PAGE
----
The Consumer Financial Protection Bureau has wide-ranging powers to regulate and police the financial services industry, and for the first time in four years it has a director in Rohit Chopra who appears poised to use those powers to the fullest.

Observers have speculated as to Chopra’s priorities for his tenure, but powerful congressional Democrats seem to want oversight of credit reporting agencies to top his list.

In a letter to the director on Wednesday, seven Senate Democrats, including Banking Committee Chairman Sherrod Brown of Ohio, Finance Committee Chairman Ron Wyden of Oregon and noted financial-services critic Sen. Elizabeth Warren of Massachusetts, urged Chopra to address the issue of incorrect data on consumer credit reports.

They pointed to several studies by the Federal Trade Commission over the last decade that estimate that tens of millions of Americans have errors on their credit score so serious that they could be denied credit, housing or a job as a result.

See also: This woman says Equifax mixed up her father’s credit report and ‘destroyed his life — and now she hopes to convince a jury

“These impacts can persist for years, putting innocent people in positions that are nearly impossible to resolve,” the lawmakers wrote. “Americans have more complaints with the credit reporting industry than any other type of consumer financial product or service, and the CFPB is empowered to improve this broken system.”

Over the past three years, consumers have lodged nearly 700,000 complaints against credit reporting and credit repair companies, more than three times the next closest industry, debt collection.

The senators argued that the Dodd Frank financial reform law gives the agency “broad supervisory, rule making and enforcement authority over the largest nationwide consumer reporting agencies,” including Equifax Inc.
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“We request you take immediate action to protect consumers and introduce much-needed accountability to the credit reporting system,” they added.

One step that fair-lending advocates have long campaigned for is for the CFPB to institute strict new rules on how credit reporting agencies resolve disputes over allegedly incorrect information on Americans’ credit profiles.

“Despite decades of attempts at reform, credit bureaus and furnishers [of consumer data] continue to have serious problems in ensuring the accuracy of credit reports, and the dispute process remains ineffective and biased,” Chi Chi Wu, staff attorney at the National Consumer Law Center said at a House Financial Services subcommittee hearing in June.

Read more: Everything you need to know about credit report disputes

Sens. Brown, Wyden and Warren believe the CFPB could address this problem through its authority to supervise credit reporting agencies’ adherence to the Dodd-Frank and Fair Credit Reporting Acts, and suggested Chopra create “an ombudsperson position at the CFPB to facilitate the dispute reloution process and help ensure accuracy.”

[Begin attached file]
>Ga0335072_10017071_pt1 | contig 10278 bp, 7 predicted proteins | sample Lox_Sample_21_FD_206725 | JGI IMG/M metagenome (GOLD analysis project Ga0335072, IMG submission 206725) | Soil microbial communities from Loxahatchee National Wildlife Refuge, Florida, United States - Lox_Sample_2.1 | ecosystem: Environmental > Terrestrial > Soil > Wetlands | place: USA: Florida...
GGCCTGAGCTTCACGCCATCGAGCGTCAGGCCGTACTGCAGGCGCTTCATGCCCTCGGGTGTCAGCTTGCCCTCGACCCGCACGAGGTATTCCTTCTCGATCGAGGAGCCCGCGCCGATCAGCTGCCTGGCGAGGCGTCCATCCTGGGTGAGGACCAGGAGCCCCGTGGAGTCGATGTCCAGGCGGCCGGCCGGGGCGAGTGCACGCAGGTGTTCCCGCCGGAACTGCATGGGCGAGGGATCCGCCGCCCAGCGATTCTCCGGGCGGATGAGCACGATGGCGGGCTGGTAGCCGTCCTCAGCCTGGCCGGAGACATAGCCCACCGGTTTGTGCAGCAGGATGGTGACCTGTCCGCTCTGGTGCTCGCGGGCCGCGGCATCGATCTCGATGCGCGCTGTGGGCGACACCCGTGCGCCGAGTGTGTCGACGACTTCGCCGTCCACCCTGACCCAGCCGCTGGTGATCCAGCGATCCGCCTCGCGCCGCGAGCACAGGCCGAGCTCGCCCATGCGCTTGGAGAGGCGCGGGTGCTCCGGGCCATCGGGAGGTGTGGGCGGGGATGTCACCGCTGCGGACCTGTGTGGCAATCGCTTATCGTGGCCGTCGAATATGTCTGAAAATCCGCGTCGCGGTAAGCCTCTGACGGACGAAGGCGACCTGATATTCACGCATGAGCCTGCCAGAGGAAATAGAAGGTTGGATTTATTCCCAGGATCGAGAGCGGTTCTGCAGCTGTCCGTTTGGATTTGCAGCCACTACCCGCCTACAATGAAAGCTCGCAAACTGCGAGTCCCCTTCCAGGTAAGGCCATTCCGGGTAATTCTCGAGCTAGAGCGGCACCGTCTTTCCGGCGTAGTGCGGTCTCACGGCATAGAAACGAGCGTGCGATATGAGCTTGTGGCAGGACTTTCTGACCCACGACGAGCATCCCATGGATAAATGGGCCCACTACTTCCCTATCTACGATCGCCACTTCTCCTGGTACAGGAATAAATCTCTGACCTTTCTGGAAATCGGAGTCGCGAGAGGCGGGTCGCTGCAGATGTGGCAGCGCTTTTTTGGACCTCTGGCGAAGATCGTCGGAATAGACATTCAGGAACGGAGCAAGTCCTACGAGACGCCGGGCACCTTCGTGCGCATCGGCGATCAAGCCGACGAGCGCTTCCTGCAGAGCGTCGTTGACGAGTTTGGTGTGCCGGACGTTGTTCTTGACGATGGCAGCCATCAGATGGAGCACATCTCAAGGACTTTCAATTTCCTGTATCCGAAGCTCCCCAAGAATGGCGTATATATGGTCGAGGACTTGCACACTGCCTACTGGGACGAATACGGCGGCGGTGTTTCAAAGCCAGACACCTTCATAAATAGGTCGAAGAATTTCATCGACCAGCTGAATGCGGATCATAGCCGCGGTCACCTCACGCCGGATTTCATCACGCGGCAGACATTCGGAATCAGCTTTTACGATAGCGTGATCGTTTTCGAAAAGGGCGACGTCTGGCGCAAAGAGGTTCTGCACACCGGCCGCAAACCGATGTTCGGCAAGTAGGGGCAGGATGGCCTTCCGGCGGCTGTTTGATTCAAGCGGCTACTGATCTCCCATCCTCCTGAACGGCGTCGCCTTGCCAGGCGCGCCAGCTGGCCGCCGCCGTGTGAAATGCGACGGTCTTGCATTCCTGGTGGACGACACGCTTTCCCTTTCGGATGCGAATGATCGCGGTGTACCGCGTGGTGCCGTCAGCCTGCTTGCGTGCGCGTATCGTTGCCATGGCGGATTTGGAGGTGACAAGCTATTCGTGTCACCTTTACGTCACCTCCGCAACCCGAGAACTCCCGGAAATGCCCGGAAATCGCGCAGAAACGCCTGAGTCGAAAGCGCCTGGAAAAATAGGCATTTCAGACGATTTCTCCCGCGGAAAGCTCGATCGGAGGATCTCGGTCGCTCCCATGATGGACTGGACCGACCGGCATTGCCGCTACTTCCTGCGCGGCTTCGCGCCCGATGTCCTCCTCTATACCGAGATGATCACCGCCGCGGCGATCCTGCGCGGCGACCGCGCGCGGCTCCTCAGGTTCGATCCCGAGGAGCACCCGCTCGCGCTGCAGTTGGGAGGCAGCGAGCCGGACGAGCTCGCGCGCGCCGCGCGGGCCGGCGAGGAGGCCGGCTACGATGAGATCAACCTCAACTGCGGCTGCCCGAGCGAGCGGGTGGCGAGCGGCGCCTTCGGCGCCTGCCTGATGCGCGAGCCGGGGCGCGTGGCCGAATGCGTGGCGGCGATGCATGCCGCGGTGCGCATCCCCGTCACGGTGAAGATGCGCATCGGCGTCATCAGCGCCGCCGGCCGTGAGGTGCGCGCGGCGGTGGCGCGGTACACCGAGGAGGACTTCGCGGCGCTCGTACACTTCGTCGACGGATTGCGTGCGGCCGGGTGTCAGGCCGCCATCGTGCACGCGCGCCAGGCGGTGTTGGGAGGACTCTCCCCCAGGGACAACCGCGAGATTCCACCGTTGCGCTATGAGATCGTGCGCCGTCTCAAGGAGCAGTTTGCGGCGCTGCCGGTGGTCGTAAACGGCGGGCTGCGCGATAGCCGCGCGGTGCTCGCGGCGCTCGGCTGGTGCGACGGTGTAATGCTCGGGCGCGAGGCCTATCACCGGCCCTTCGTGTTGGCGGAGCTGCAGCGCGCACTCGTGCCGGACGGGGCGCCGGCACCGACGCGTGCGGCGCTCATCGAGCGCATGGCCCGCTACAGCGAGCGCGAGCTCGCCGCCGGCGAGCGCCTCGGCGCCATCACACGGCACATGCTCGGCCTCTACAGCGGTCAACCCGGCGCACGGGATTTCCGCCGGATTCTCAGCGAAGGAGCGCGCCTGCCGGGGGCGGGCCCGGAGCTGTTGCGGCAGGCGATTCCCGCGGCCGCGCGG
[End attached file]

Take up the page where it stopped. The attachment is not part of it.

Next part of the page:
New rulemaking or oversight of these companies that forces them to devote significantly more resources to dispute resolution could crimp their profits. “The CFPB is continuing to monitor dispute timeliness at credit reporting companies and furnishers,” wrote Edwin Groshans, senior vice president for financial services at Height Capital Markets, in a recent client note. “The ongoing review may pose a risk to credit reporting companies as the industry has been in the spotlight for not addressing consumer disputes in a timely manner.”

Wu argued, however, that Congress will likely need to pass new legislation to give the CFPB greater oversight authority of the dispute resolution process, given that the Fair Credit Reporting Act only requires private companies to conduct a “reasonable” investigation into reports that consumers say contain errors. An effort to require credit reporting companies to spend more money on their dispute resolution could otherwise run aground in the courts, she added.

See also: CFPB Director Rohit Chopra says big tech companies turning U.S. into ‘surveillance state’

Wu said in her June testimony that Congress should create a law establishing a right of appeal for customers when they disagree with information on their credit histories, with the cases overseen by the CFPB, Federal Trade Commission or strictly-regulated units within the companies themselves. She also argued that Congress should clarify that the CFPB has the authority to force companies to devote sufficient resources to independent analysis of disputes.

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